Opponents to petition King

Bangkok Post 13 September 2000

By Ploenpote Atthakor in Samut Prakan

Klong Dan villagers disagree with site

Villagers opposed to the controversial Klong Dan waste water treatment project will petition His Majesty the King to have it stopped, protest leader Chalao Thimthong said yesterday.

Thousands of villagers from tambon Klong Dan in Samut Prakan, and tambon Song Klong in Chachoengsao will sign the petition, which will be submitted later this month, he said.

The villagers cited corruption, irregularities and lack of transparency as reasons to scrap the project.

He said the petition was the villagers' last resort as they already tried every peaceful way to stop the 23-billion-baht project, which they believe will cause ecological imbalance and damage their self-sufficient way of life.

Despite their protest, construction is well under way and expected to be completed by 2002.

"I would like to make it clear that we are not opposed to waste water treatment projects per se. As a large industrial province, we totally agree Samut Prakan needs treatment facilities. We don't agree, however, with the project's location," he told a group of deputy governors who visited the area.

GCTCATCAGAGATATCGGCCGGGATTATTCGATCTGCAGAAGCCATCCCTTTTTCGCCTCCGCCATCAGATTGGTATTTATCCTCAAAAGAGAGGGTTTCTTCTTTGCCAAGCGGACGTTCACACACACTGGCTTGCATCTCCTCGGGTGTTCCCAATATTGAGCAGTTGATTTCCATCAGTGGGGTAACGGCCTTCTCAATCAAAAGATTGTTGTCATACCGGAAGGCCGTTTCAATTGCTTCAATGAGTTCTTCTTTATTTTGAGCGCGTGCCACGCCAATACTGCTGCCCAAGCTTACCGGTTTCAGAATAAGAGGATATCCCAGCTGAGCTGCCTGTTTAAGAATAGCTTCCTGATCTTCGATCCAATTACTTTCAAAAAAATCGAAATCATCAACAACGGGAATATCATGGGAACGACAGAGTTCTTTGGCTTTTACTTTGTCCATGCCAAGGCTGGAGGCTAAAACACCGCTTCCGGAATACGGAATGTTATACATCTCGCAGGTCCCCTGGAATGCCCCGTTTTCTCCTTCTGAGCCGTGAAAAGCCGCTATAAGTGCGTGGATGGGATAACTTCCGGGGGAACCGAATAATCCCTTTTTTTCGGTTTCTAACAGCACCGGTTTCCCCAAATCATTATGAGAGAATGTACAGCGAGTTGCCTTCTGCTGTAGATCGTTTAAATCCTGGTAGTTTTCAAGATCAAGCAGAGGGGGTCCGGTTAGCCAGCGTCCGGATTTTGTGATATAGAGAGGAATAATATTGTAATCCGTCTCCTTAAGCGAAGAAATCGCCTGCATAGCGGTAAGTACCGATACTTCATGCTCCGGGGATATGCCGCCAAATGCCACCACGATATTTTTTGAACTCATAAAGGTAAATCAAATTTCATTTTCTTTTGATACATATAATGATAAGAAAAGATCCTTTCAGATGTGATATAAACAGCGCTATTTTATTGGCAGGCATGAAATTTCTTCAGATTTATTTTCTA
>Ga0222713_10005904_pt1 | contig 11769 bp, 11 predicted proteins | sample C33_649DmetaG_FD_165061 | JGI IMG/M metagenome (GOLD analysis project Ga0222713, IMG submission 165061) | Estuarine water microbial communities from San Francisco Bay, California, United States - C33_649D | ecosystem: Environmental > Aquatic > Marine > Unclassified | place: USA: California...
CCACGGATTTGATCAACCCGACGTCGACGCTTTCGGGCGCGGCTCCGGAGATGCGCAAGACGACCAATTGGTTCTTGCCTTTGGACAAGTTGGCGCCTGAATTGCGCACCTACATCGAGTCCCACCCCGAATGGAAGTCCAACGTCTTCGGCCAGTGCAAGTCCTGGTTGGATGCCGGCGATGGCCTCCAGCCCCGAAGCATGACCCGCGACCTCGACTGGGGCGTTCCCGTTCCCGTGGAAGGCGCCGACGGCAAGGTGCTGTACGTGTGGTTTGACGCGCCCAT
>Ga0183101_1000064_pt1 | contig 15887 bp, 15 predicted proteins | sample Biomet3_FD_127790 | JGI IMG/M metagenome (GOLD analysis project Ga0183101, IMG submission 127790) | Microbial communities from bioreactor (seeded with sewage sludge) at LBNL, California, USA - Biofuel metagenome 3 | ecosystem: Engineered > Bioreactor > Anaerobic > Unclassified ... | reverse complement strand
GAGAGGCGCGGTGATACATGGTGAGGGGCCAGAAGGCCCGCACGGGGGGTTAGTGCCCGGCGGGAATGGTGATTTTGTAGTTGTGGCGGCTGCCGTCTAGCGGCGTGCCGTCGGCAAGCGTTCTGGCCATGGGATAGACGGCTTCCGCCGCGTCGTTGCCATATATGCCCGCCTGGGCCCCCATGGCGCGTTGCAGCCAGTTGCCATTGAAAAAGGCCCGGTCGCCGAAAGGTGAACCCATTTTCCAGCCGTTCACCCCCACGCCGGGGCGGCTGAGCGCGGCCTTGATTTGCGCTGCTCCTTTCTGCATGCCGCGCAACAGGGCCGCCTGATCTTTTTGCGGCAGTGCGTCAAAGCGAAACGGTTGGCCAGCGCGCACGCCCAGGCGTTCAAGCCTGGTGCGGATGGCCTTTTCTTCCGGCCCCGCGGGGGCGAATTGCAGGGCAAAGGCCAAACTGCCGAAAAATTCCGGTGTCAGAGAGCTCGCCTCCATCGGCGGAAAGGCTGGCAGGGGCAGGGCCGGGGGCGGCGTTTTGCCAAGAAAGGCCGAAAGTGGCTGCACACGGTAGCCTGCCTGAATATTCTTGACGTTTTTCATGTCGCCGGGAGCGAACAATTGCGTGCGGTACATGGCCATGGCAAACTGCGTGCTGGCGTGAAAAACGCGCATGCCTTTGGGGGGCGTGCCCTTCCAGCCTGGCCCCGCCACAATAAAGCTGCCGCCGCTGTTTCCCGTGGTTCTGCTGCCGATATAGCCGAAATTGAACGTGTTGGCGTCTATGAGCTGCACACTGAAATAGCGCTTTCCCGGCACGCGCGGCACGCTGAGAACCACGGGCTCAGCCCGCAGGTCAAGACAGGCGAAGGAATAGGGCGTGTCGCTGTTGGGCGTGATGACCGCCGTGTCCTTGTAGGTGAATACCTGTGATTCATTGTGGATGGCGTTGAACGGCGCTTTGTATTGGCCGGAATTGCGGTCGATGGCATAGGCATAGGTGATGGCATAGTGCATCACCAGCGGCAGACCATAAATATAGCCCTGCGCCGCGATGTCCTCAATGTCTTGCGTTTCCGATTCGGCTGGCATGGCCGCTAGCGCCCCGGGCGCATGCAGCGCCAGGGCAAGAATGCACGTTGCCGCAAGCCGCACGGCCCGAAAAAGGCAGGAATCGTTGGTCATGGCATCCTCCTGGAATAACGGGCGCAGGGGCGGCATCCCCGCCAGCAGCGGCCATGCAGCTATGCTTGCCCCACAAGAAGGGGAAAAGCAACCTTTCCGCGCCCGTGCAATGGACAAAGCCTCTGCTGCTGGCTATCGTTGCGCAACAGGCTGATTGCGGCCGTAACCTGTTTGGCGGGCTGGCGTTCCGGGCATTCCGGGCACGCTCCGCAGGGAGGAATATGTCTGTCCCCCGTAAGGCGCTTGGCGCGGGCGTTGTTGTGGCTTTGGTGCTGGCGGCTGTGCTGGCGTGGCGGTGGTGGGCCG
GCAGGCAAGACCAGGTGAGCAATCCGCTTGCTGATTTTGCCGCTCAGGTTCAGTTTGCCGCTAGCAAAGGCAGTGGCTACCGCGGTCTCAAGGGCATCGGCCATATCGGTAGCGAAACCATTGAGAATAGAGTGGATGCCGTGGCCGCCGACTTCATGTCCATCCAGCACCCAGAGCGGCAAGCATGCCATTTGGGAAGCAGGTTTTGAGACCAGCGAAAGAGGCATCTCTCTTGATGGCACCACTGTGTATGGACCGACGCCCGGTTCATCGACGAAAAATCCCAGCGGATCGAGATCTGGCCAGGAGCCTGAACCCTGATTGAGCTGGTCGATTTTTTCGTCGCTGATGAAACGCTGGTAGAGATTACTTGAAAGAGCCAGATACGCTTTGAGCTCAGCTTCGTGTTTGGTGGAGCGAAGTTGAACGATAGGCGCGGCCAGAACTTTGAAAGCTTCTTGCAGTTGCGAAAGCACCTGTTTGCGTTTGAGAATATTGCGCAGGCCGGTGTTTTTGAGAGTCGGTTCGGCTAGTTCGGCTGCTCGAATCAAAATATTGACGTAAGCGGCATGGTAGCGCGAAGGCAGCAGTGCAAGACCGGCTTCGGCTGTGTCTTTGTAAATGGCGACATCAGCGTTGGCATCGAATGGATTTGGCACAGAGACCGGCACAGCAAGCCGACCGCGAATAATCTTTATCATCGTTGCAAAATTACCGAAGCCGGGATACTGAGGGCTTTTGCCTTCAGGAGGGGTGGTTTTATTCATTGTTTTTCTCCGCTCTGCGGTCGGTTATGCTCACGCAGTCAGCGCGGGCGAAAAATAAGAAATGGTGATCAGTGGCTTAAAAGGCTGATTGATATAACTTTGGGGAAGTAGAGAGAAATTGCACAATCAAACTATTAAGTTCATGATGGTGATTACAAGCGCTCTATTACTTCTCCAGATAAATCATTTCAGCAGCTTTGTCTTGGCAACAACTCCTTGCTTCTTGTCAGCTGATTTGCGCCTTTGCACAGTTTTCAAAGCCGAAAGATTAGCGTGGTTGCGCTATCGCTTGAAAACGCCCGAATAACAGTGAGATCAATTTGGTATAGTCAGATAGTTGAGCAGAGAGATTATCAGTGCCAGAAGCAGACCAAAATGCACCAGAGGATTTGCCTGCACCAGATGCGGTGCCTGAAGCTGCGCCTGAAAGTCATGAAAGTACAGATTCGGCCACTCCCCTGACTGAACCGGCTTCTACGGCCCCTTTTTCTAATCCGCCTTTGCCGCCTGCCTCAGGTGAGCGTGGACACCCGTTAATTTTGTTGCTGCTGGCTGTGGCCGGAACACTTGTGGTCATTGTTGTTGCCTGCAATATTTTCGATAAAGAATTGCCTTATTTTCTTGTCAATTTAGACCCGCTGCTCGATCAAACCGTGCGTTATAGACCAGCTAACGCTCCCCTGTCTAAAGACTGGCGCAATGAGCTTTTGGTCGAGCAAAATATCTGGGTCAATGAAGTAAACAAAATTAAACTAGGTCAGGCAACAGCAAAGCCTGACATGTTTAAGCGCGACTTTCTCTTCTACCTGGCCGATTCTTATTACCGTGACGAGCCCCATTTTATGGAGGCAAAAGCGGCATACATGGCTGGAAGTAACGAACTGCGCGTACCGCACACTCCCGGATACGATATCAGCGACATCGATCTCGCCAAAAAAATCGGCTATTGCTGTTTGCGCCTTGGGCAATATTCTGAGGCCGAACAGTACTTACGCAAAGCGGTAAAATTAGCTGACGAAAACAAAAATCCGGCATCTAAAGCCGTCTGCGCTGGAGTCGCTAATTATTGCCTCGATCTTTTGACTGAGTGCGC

"Treatment facilities should be located in industrial areas, the source of pollution, and not in green areas like tambon Klong Dan. Polluters should be made responsible for their own problems," he said.

The huge volume of treated water released into the sea will affect those who earn their living through coastal fisheries, Mr Chalao said.

The villagers also said the Pollution Control Department's plan to reuse the treated water was a waste of taxpayers' money.

Department chief Sirithan Pairojboriboon said his agency bowed to local pressure and decided to discharge water only during the rainy season, when coastal fishermen refrained from farming activities.

"We will have another unit of treatment added to the project to improve the water quality, making it appropriate for reuse," he said.

Yuwaree Inna, director of water quality management, said the water would be suitable for agriculture. "We will pump it into the nearby irrigation canal. Those wishing to use it can do so free of charge," she said.

The additional treatment unit will cost some 500-600 million baht more, Ms Yuwaree said. Thongchai Pannasawad, lecturer of ChulalongkornUniversity's Engineering Faculty, was sceptical about the practicality of reusable water plan, especially in light of the increasing costs of additional pipes and electricity.

He said pumping water into the nearby irrigation canal will not solve the problem since the discharge will still flow into the sea.

The treated discharge would be more useful if it was siphoned off into remote areas, he said.